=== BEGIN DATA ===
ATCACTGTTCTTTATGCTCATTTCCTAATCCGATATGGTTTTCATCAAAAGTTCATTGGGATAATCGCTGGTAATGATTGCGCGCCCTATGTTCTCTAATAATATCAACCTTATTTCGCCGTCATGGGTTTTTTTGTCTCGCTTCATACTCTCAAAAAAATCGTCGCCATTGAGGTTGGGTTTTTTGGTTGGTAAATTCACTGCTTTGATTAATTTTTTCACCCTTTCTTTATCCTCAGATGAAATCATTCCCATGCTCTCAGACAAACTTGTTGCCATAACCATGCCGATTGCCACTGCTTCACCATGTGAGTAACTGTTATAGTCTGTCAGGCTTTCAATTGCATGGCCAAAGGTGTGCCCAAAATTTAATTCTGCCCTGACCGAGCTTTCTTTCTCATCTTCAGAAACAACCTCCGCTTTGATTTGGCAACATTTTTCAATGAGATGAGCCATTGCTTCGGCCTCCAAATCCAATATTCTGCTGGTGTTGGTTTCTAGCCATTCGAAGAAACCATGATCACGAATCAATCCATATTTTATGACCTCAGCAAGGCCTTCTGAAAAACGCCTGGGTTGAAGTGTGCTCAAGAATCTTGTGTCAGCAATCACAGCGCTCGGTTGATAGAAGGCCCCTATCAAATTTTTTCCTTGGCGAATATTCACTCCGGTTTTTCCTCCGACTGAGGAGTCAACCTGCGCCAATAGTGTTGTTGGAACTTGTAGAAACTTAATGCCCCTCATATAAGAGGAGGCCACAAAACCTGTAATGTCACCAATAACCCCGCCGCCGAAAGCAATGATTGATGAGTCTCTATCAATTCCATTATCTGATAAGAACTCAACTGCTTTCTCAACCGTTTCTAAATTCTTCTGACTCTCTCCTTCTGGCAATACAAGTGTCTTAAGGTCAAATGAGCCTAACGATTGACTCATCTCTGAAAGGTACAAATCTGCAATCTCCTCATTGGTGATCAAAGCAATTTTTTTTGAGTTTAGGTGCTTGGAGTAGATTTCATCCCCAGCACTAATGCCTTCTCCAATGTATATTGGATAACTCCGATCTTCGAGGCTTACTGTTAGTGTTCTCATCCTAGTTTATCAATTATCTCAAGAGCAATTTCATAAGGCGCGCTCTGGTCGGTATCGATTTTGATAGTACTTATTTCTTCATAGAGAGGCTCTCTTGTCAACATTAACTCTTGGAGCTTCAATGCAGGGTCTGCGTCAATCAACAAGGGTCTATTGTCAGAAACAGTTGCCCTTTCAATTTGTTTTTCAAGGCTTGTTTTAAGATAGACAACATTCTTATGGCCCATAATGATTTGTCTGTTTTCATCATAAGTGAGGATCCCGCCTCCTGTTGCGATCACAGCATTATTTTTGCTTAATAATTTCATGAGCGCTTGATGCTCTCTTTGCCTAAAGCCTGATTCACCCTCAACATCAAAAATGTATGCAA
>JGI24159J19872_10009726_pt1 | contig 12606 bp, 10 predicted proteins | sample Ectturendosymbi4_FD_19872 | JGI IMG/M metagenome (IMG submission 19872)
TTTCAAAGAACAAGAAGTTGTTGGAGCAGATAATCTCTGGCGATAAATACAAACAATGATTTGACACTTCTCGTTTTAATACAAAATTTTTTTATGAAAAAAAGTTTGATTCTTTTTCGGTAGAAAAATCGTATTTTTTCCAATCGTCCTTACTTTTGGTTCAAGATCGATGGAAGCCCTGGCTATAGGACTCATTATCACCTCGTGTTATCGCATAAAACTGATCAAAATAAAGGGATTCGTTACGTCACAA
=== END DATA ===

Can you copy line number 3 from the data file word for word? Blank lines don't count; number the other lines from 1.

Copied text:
TTTCAAAGAACAAGAAGTTGTTGGAGCAGATAATCTCTGGCGATAAATACAAACAATGATTTGACACTTCTCGTTTTAATACAAAATTTTTTTATGAAAAAAAGTTTGATTCTTTTTCGGTAGAAAAATCGTATTTTTTCCAATCGTCCTTACTTTTGGTTCAAGATCGATGGAAGCCCTGGCTATAGGACTCATTATCACCTCGTGTTATCGCATAAAACTGATCAAAATAAAGGGATTCGTTACGTCACAA